National Leon Day, celebrated on June 25 every year, marks the exact halfway point in the year to Christmas. We don’t know about you, but we certainly look forward to the cold winter Christmas morning when we get to indulge in a Christmas spread and wear those ugly sweaters that get taken out especially for the occasion. Today is also the day for avid crafters to start planning their Christmas decor and gift ideas. You can get the most expensive gifts, but the ones that you’ve put a lot of thought into will always emerge as the ultimate winners.
History of National Leon Day
Honored on June 25 each year, National Leon Day gives us an excuse to celebrate an extremely festive occasion, just for the sake of celebrating it. ‘Leon’ is ‘noel’ spelled backward, and it means ‘to be born’ in Latin. In Ecclesiastes, which is one of the Ketuvim (writings) from the Hebrew bible, Jesus’ birth is referred to as ‘natalis’. A version of ‘natalis’ is ‘nael’, which was used in Old French and referred to the Christmas season. Another variation of the word exists in Middle English, too, where it was called ‘nowel’. In the modern day and age, ‘noel’ means Christmas as well as Christmas carols and songs.
June 25 marks the point when this year’s Christmas starts coming closer than last year’s Christmas. It is a time for the enthusiastic Christmas planner to start getting the planning and preparation underway. Crafters start looking for decor and gift options. Many also take advantage of special one-day sales on Christmas items as stores and centers put out items on display. Families and friends also hold mini-Christmas parties by coming together to enjoy dinner and listening to Christmas music. Charity organizations run fundraising drives to remind people of the importance of donating all year round, and not just during the Christmas season.
National Leon Day timeline
Ecclesiastes, an excerpt from the Hebrew bible, refers to Jesus’ birth as ‘natalis’.
The Christmas Carol ‘The First Noel’ is of Cornish origins when Europe is going through the Proto-Renaissance period.
President Teddy Roosevelt bans the use of Christmas trees in the White House due to deforestation and his commitment to conservation.
America issues the first Christmas postage stamp to be used for circulation.
National Leon Day FAQs
When is National Leon Day?
National Leon Day is celebrated on June 25 each year.
Why is it called Leon Day?
It is called Leon Day because it gets its name from ‘noel’, which is ‘to be born’ in Latin.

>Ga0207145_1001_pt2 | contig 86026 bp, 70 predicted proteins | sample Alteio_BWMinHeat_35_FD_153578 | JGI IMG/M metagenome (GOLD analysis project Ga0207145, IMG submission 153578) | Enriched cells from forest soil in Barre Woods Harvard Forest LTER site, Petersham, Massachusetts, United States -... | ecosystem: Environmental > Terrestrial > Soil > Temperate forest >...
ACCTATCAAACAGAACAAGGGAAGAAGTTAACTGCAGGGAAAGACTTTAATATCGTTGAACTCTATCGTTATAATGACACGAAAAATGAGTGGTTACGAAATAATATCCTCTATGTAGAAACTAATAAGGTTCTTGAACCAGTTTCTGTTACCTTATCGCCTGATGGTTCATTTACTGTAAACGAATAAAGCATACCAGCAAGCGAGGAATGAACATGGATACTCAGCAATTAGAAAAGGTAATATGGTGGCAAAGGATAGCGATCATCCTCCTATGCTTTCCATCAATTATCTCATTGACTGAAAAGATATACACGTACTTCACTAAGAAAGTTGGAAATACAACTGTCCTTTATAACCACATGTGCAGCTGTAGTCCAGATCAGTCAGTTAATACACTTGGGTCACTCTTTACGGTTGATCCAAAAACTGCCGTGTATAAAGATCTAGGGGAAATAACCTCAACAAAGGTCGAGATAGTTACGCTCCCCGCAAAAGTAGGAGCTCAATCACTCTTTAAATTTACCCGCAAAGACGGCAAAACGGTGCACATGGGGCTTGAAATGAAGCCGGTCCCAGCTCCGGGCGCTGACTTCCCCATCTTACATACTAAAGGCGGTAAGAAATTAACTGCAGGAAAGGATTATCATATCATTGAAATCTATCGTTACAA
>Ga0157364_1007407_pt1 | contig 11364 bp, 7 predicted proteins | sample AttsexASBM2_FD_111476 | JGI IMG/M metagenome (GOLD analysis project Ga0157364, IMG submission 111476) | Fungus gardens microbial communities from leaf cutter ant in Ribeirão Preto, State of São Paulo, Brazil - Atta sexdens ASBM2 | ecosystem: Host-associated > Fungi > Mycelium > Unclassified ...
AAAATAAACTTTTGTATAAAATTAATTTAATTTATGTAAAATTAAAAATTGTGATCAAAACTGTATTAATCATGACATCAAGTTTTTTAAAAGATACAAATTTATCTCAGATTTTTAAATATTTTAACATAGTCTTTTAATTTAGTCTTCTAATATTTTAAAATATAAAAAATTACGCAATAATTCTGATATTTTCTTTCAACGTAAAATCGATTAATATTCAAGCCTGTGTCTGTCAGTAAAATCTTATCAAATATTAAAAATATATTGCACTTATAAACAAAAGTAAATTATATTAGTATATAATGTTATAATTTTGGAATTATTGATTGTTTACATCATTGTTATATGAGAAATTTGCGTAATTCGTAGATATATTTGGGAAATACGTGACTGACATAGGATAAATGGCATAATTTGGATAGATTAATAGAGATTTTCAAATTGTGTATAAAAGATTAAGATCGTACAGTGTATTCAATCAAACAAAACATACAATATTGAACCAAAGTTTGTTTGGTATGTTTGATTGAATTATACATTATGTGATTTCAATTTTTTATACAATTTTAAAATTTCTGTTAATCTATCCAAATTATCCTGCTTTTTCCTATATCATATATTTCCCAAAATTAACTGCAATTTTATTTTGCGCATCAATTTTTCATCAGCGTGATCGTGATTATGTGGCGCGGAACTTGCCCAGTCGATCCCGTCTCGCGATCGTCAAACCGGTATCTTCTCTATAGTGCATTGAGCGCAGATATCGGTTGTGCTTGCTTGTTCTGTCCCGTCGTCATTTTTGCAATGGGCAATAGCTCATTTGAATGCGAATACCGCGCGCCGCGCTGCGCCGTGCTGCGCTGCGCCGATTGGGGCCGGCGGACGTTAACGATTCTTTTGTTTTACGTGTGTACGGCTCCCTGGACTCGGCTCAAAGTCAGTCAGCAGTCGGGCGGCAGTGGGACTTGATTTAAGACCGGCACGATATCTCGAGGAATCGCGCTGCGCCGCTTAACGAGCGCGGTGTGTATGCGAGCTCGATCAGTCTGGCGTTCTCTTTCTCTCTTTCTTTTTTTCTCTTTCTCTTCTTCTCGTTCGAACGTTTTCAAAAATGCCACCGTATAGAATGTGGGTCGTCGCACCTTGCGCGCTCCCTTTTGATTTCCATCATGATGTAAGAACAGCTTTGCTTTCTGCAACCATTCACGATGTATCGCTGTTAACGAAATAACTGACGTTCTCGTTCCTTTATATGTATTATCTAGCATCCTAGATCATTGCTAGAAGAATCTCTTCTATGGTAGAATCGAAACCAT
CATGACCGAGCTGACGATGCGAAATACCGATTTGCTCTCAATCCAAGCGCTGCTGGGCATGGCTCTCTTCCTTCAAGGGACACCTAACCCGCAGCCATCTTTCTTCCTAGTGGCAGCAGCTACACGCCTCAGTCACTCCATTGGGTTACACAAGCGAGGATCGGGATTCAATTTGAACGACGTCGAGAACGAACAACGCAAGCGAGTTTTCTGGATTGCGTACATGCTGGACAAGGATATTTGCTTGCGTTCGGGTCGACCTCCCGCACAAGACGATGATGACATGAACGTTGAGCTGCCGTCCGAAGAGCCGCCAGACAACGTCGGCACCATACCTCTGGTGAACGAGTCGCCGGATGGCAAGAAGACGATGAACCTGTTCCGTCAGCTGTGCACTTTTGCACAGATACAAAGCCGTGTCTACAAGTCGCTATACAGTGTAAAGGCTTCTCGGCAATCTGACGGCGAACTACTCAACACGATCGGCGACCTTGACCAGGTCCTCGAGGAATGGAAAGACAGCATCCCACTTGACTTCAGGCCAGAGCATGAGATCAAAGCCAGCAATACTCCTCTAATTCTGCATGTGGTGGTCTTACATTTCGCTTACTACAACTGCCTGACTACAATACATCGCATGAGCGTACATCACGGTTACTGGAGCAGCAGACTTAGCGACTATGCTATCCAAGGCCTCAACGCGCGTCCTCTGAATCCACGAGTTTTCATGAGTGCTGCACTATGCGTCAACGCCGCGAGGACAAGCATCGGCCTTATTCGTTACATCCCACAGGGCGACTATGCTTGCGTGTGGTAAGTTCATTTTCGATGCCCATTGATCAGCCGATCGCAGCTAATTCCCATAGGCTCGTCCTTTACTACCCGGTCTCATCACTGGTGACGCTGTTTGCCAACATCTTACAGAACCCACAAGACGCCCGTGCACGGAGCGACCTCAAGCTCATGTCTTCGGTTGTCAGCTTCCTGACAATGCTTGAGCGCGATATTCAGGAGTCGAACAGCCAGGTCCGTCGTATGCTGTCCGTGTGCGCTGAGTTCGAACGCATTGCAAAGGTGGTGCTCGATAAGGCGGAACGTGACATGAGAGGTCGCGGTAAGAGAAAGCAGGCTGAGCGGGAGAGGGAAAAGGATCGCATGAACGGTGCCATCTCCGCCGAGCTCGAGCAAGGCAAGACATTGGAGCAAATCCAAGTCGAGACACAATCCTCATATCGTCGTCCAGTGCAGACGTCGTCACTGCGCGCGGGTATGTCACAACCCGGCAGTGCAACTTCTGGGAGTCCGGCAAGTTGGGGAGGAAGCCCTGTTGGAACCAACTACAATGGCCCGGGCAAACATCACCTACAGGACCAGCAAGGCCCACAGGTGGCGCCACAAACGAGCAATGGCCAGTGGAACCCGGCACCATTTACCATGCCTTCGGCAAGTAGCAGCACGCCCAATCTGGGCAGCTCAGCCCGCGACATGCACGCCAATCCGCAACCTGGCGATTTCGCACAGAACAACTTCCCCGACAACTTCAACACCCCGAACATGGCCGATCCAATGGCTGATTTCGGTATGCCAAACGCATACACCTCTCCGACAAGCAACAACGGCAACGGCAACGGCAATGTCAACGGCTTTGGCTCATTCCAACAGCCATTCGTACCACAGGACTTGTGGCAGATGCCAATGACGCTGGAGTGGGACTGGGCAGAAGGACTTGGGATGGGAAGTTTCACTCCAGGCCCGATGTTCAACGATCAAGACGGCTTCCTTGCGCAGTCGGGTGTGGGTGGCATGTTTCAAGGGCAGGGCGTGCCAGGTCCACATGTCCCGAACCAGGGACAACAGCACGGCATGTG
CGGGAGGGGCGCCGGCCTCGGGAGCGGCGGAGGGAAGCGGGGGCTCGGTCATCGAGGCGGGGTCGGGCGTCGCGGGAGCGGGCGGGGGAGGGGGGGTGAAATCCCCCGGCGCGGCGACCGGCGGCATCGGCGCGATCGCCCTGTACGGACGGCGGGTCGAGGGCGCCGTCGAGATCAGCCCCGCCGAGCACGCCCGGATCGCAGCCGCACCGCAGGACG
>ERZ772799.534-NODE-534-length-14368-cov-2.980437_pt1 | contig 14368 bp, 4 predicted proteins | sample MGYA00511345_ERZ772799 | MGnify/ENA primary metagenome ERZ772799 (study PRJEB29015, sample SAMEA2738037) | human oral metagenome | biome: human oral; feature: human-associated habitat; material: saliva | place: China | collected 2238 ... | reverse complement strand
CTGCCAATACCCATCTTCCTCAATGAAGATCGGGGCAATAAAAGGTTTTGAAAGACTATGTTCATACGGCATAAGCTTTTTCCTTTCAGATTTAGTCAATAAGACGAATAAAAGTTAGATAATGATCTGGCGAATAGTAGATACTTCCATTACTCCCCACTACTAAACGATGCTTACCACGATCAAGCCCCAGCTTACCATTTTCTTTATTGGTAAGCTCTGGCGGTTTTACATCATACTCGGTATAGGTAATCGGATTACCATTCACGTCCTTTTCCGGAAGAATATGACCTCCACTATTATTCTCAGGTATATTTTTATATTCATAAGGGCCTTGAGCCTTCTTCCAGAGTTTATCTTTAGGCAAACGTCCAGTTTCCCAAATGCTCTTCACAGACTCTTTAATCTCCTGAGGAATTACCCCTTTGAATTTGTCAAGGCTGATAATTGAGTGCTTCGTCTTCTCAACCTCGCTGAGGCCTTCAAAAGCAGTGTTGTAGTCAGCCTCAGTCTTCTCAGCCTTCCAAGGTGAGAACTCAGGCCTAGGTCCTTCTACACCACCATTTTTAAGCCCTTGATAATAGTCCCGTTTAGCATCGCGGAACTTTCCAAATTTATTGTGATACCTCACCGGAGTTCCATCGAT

What does Leon mean at Christmas?
Leon Day is another way of celebrating Advent, which is marking all the key dates on a calendar in order to honor Christ.
How To Celebrate National Leon Day
Plan for Christmas
Use this day as a chance to start planning your Christmas. You can look into the type of gifts you want to give, and the type of decor you will want. You can also use this day to plan any Christmas outings you may have in mind.
Wear your ugly Christmas sweaters or shirts
If you do not wear an ugly Christmas sweater, are you even celebrating Christmas? Yes, we know it’s summer, and who wears a sweater in this sweltering heat? But otherwise, take this day as the chance to make an ugly Christmas shirt at home.
Listen to Christmas carols
Dance and sing along to some Christmas tunes. You can create a Christmas playlist, or you can go random by finding other Christmas music playlists available online.
5 Facts About Christmas That Will Blow Your Mind
The first song in space
The first song to be played in space was ‘Jingle Bells’ aboard NASA’s Gemini 6A.
Christmas stockings came from a legend
The tradition of hanging Christmas stockings came from the story of a poor widower who was worried about the marriage of his three daughters.
Japan celebrates Christmas with KFC
In Japan, people order KFC for Christmas meals, with orders being placed at least two months in advance.
Christmas trees grow for 15 years
Christmas trees are usually grown for 15 years before they are put up for sale.
Christmas time is popular for breakups
A study showed that the period before and after Christmas is the most popular for breakups.
Why We Love National Leon Day
It’s a celebration of a celebration
Humans are amazing creatures who crave a reason for celebrations. Our lives can often be too hectic and tiring, so National Leon Day can be an excuse to pull out our party wear for a relaxing and fun day.
It’s a celebration of planning
While we do love spontaneity every now and then, there’s nothing more satisfying than seeing all your plans coming to fruition in all their glory. Thoughtfulness, sincerity, and ingenuity go a long way when it comes to planning for special festivals, and Christmas prep is no different.
It’s a celebration of Christmas
Christmas is a time of merriment and joy, and who says you cannot start welcoming it six months in advance? Immerse yourself in the Christmas spirit by enjoying the festivities of the day and by donating to the less fortunate.
National Leon Day dates